Celestial Archaeology

Yes, really, there is such a thing, and it is important to science fiction. Here’s why.

Whenever we discuss the possibility of life on other planets, or even the likelihood of finding other, albeit empty, Earth-like planets in other solar systems, we are very short of actual data. Telescopes are now doing a wonderful job of discovering Jupiter-like planets orbiting other stars, but small, rocky planets like ours are much harder to see.

This is where the archaeology comes in. The evolution of stars is a well-studied part of cosmology. We know that one day our own sun will probably end up as a white dwarf. For us that’s far in the future, but many white dwarf stars already exist in our galaxy. If they were once surrounded by a collection of rocky planets like Earth then some evidence of the existence of those planets should still be visible.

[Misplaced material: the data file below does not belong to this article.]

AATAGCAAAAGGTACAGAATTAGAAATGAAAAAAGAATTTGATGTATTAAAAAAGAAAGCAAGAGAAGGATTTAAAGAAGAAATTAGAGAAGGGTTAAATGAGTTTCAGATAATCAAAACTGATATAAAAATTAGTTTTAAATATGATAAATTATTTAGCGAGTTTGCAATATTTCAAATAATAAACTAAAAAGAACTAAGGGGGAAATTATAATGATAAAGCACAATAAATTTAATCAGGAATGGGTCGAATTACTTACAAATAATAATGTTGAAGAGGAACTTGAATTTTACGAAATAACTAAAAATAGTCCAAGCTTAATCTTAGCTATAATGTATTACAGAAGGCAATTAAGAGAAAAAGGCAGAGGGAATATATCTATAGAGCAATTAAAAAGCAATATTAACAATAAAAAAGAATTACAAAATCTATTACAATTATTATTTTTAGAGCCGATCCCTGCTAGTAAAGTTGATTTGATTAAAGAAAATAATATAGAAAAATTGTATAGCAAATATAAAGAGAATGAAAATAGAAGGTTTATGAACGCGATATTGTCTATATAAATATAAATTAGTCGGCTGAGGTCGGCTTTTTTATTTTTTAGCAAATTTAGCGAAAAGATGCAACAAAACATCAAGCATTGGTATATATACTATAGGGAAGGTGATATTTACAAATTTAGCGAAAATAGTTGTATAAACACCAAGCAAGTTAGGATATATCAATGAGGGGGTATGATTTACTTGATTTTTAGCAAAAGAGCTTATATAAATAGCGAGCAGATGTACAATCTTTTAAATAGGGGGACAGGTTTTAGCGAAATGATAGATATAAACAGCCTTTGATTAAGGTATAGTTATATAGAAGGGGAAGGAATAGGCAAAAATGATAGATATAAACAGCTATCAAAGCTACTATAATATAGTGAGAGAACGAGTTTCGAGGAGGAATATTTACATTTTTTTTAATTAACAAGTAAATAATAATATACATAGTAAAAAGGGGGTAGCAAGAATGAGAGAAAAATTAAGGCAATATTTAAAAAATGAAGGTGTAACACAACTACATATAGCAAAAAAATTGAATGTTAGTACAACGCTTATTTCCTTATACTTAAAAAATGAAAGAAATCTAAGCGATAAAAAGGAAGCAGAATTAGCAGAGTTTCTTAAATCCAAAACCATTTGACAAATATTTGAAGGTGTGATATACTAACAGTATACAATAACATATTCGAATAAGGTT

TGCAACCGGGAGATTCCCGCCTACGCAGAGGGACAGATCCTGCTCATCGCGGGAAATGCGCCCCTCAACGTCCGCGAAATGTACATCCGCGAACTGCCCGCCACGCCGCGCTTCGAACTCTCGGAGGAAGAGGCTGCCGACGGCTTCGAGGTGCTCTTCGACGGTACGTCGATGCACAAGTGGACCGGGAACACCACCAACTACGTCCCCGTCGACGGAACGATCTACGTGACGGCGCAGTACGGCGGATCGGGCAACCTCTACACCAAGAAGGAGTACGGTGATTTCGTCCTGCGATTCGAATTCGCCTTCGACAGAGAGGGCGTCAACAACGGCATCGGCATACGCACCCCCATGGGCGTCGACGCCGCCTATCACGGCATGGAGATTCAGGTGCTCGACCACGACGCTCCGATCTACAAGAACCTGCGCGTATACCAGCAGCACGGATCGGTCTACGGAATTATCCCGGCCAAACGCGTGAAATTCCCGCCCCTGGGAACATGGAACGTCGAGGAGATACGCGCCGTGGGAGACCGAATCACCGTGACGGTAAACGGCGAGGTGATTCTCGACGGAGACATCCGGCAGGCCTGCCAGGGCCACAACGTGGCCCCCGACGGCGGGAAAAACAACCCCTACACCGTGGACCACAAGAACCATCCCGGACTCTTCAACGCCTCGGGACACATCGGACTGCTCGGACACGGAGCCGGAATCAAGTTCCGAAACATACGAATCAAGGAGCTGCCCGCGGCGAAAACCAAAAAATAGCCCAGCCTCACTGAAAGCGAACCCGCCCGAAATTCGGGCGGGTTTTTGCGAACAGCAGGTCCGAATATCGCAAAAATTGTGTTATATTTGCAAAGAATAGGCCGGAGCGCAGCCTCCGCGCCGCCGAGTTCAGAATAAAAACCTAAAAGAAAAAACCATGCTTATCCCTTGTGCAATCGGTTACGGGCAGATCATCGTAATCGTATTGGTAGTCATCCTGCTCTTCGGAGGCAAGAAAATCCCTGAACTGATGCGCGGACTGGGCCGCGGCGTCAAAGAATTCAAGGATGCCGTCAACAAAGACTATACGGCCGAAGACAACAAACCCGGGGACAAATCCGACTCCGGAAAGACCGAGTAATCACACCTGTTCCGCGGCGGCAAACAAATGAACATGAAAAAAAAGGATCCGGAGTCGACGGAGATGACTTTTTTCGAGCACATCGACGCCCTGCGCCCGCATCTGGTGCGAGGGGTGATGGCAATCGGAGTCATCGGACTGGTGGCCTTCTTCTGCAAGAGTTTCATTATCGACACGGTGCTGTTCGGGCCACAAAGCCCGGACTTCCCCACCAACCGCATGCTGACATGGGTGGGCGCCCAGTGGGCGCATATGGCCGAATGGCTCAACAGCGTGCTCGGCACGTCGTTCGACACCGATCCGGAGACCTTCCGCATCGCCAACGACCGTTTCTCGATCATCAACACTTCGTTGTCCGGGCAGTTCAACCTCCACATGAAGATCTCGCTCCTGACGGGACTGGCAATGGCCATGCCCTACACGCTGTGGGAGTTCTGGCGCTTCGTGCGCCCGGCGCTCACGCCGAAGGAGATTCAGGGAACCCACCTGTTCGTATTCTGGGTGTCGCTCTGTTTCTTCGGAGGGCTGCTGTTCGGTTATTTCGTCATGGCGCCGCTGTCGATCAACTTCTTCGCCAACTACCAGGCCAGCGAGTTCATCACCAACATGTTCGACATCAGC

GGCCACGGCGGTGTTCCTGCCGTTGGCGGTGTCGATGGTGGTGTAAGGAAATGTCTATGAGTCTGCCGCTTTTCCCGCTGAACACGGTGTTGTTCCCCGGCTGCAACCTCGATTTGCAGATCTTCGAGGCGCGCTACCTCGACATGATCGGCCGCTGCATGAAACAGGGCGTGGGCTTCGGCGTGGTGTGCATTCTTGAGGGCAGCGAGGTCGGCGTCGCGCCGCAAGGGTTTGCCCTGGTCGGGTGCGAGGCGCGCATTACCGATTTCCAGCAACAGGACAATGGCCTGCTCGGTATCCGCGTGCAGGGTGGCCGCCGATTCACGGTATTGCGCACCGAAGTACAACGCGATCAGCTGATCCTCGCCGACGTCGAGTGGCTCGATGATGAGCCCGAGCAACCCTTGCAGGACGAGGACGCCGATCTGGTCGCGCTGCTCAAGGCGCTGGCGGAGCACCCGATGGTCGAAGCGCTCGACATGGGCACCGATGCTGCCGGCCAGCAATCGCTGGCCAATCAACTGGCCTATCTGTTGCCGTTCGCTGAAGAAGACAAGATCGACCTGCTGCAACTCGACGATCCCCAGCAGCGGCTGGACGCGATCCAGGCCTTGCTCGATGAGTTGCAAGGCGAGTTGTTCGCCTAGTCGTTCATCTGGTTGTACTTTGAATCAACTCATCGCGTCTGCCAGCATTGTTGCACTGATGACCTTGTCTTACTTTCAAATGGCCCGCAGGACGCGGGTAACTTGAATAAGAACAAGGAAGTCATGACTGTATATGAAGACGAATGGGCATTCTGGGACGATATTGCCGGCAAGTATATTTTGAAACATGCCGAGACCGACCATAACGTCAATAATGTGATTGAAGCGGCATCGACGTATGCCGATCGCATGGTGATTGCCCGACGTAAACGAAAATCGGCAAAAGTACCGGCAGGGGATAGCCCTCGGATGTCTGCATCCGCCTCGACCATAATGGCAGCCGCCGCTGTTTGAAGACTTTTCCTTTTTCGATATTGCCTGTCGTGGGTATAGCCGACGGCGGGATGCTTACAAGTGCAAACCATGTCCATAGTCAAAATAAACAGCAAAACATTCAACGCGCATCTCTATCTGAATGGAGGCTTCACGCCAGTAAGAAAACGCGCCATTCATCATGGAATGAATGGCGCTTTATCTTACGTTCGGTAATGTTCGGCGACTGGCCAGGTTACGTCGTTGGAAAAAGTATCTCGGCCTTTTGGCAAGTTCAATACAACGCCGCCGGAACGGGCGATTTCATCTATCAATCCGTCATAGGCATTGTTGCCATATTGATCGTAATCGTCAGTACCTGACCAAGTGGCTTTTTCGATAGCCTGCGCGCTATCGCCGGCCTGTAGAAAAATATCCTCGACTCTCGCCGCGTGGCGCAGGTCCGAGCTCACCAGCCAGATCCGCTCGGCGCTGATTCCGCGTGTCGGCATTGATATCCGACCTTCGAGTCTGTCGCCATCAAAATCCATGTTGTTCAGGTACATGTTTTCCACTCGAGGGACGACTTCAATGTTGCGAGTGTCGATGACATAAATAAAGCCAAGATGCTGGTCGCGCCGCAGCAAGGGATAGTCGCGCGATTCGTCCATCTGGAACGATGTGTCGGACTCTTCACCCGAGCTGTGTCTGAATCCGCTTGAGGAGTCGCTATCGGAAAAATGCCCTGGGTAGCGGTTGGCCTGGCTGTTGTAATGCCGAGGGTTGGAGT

That is the theory behind a study by a team of astronomers headed by Dr Jay Farihi of Leicester University. Their fascinating conclusion is that at least 3%, and possibly as many as 20%, of all white dwarf stars studied once had rocky planets circling them. Obviously those planets may have been more like Mars than Earth, but it is still a very promising sign.

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5 Responses to Celestial Archaeology

  1. Fabio says:

    Really fascinating – will be studying it soon for a story I’m sketching here.

  2. Daniel Spector says:

    It now appears almost certain we don’t have to worry about our sun going white dwarf:

    http://www.scientificamerican.com/article.cfm?id=star-set-to-collide-with-solar-syst-2010-03

    • Cheryl says:

      We’ll all be living in a virtual world in Charlie’s Stross’s laptop by then anyway.

      • Kendall says:

        I was all set to congratulate you on having a couple of non-world-ending, relatively upbeat cosmology items this week (this and lightning-on-Saturn) . . . but then Daniel Spector had to comment!

        Thank you for pointing out how we’ll survive the catastrophe, at least. 😉

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